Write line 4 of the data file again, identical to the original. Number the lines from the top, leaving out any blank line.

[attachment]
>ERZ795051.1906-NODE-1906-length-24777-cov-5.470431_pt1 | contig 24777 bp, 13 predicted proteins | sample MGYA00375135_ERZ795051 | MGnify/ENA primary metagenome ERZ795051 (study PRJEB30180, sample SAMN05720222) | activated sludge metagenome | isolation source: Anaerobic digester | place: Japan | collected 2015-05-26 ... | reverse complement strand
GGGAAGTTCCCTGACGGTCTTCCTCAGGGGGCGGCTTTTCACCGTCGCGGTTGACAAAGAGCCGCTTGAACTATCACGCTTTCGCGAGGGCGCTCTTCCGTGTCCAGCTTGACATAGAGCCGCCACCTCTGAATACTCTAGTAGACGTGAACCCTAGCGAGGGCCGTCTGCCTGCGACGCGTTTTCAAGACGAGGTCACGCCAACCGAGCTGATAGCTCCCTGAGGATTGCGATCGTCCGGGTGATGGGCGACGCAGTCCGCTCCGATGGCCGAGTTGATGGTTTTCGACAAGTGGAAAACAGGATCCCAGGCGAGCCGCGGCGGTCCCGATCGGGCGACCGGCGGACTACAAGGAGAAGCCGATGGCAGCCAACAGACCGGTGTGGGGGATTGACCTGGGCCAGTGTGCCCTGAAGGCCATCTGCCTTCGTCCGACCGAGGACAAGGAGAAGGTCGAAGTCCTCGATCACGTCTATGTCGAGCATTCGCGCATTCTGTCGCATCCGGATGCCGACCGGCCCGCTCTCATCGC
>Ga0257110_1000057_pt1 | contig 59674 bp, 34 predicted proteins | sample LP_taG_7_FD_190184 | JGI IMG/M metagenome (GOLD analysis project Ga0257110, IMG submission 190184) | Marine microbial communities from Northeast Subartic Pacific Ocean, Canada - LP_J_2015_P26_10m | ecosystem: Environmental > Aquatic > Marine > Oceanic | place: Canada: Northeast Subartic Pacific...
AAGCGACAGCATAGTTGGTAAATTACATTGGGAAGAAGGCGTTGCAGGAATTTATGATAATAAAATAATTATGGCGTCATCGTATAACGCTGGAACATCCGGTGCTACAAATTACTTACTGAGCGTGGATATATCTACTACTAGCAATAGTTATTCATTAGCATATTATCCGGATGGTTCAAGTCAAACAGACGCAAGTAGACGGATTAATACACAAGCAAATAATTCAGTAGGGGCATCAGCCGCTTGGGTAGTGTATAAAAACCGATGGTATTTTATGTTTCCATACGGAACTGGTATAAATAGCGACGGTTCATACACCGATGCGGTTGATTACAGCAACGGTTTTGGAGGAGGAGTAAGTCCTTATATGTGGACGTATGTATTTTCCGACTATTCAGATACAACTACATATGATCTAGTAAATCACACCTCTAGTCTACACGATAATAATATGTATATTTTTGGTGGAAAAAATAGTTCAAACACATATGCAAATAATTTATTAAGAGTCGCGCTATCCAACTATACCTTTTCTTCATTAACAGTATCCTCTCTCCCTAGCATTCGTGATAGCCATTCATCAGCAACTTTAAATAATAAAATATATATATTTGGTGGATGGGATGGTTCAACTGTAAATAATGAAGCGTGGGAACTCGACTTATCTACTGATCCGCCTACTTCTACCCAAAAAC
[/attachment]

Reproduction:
AAGCGACAGCATAGTTGGTAAATTACATTGGGAAGAAGGCGTTGCAGGAATTTATGATAATAAAATAATTATGGCGTCATCGTATAACGCTGGAACATCCGGTGCTACAAATTACTTACTGAGCGTGGATATATCTACTACTAGCAATAGTTATTCATTAGCATATTATCCGGATGGTTCAAGTCAAACAGACGCAAGTAGACGGATTAATACACAAGCAAATAATTCAGTAGGGGCATCAGCCGCTTGGGTAGTGTATAAAAACCGATGGTATTTTATGTTTCCATACGGAACTGGTATAAATAGCGACGGTTCATACACCGATGCGGTTGATTACAGCAACGGTTTTGGAGGAGGAGTAAGTCCTTATATGTGGACGTATGTATTTTCCGACTATTCAGATACAACTACATATGATCTAGTAAATCACACCTCTAGTCTACACGATAATAATATGTATATTTTTGGTGGAAAAAATAGTTCAAACACATATGCAAATAATTTATTAAGAGTCGCGCTATCCAACTATACCTTTTCTTCATTAACAGTATCCTCTCTCCCTAGCATTCGTGATAGCCATTCATCAGCAACTTTAAATAATAAAATATATATATTTGGTGGATGGGATGGTTCAACTGTAAATAATGAAGCGTGGGAACTCGACTTATCTACTGATCCGCCTACTTCTACCCAAAAAC